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Interrogative pronouns are words that have been given two jobs. First, they are used to ask questions. Second, interrogative pronouns also function as stand-ins for nouns or noun phrases. There are five interrogative pronouns in English: who, whom, whose, what, and which.
In most cases, a pronoun refers to an object or person that has already been named. That person or thing is called the antecedent. It is interesting to note that, although the words who, whom, whose, what, and which are, indeed, pronouns, they refer not to a known antecedent but to an unknown one for the simple reason that the question is being asked to determine who or what that antecedent is.
For example, in the question “What do you want for dinner?” the interrogative pronoun is being used to ask for information regarding what isn’t known — the respondent’s dinner preference. The antecedent is assumed rather than stated; it is whatever food choice the respondent makes. Perhaps the answer is “pizza,” in which case that clarifies the antecedent.
The question “Who was at the door?” contains the interrogative who. The speaker knows something nonspecific — that someone was at the door. It is only when the question is answered that the antecedent is supplied. The answer can be very specific, such as the individual’s name, a little less specific, such as a category like salesperson, or as nonspecific as the question, such as no one.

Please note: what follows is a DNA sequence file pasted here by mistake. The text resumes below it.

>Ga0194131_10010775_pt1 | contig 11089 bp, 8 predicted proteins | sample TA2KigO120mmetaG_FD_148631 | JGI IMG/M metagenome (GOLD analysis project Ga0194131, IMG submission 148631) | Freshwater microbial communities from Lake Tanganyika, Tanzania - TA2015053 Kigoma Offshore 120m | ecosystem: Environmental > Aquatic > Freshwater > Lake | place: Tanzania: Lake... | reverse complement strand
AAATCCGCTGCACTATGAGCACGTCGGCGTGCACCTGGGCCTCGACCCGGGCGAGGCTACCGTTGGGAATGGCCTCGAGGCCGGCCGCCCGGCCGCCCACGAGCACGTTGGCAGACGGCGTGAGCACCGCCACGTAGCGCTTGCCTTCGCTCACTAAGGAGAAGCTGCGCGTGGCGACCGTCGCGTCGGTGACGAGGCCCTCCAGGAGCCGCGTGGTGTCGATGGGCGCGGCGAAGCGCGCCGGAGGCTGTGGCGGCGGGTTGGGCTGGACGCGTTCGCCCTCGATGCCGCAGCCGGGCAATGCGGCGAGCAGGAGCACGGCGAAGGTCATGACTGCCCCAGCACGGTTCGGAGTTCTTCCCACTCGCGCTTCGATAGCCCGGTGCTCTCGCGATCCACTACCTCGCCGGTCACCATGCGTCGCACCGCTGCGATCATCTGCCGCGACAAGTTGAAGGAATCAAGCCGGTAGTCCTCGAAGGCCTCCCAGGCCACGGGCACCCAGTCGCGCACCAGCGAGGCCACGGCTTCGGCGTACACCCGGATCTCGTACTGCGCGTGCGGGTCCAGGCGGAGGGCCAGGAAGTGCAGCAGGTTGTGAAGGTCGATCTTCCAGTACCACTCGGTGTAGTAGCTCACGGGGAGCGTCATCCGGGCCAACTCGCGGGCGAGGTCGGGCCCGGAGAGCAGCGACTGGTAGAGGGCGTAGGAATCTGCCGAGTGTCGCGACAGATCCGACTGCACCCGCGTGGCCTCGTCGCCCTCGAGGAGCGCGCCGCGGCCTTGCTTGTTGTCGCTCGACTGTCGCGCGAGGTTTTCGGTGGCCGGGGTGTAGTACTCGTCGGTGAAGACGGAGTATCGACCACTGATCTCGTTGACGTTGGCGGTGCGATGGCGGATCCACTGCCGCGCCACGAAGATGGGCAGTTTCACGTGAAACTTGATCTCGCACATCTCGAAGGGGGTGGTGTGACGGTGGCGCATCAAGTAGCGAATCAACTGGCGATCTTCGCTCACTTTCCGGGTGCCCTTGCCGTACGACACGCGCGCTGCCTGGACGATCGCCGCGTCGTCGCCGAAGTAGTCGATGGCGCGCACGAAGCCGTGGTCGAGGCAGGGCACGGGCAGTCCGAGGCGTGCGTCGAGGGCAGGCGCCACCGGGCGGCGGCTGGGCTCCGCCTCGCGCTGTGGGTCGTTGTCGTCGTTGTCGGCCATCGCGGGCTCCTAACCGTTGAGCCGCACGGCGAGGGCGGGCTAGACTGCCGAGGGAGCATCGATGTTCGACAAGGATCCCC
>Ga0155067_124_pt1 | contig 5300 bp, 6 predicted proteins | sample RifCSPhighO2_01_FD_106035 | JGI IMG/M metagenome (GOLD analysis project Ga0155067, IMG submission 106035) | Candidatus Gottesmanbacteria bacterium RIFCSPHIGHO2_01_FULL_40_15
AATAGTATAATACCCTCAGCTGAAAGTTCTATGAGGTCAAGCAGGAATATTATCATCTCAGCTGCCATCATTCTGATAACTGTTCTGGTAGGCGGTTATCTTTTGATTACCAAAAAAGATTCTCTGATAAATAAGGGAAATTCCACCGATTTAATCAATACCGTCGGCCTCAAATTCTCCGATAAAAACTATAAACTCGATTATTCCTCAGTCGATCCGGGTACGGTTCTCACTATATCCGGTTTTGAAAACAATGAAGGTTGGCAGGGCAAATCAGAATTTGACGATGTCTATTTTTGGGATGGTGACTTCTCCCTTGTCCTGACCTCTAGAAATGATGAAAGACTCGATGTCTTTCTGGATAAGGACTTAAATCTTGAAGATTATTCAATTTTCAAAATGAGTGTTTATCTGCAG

Whose is the only interrogative pronoun that is also possessive. It asks about a known object that belongs to an unknown antecedent. “Whose dog is that?” recognizes that there is a dog that belongs to someone; it is only when that person is named that the antecedent becomes clear.
The interrogative pronouns who, whom, whose, what, and which are never found in a linguistic stream other than a question. This is not to say that these words aren’t used in other contexts — they certainly are — but they are given a different grammatical function in such cases. They become relative pronouns used to illuminate an adjective clause. For example, in the statement “A doctor is someone who heals the sick,” who introduces the descriptive phrase “heals the sick” and is therefore not an interrogative pronoun.
People often confuse interrogative pronouns with question words. Youngsters learn in elementary school that they should use the words who, what, when, where, why, and how to form questions. Of these, only who and what are also interrogative pronouns. The other words are used not to determine an unknown that is a specific noun but rather an unknown that names time, location, reason, or manner.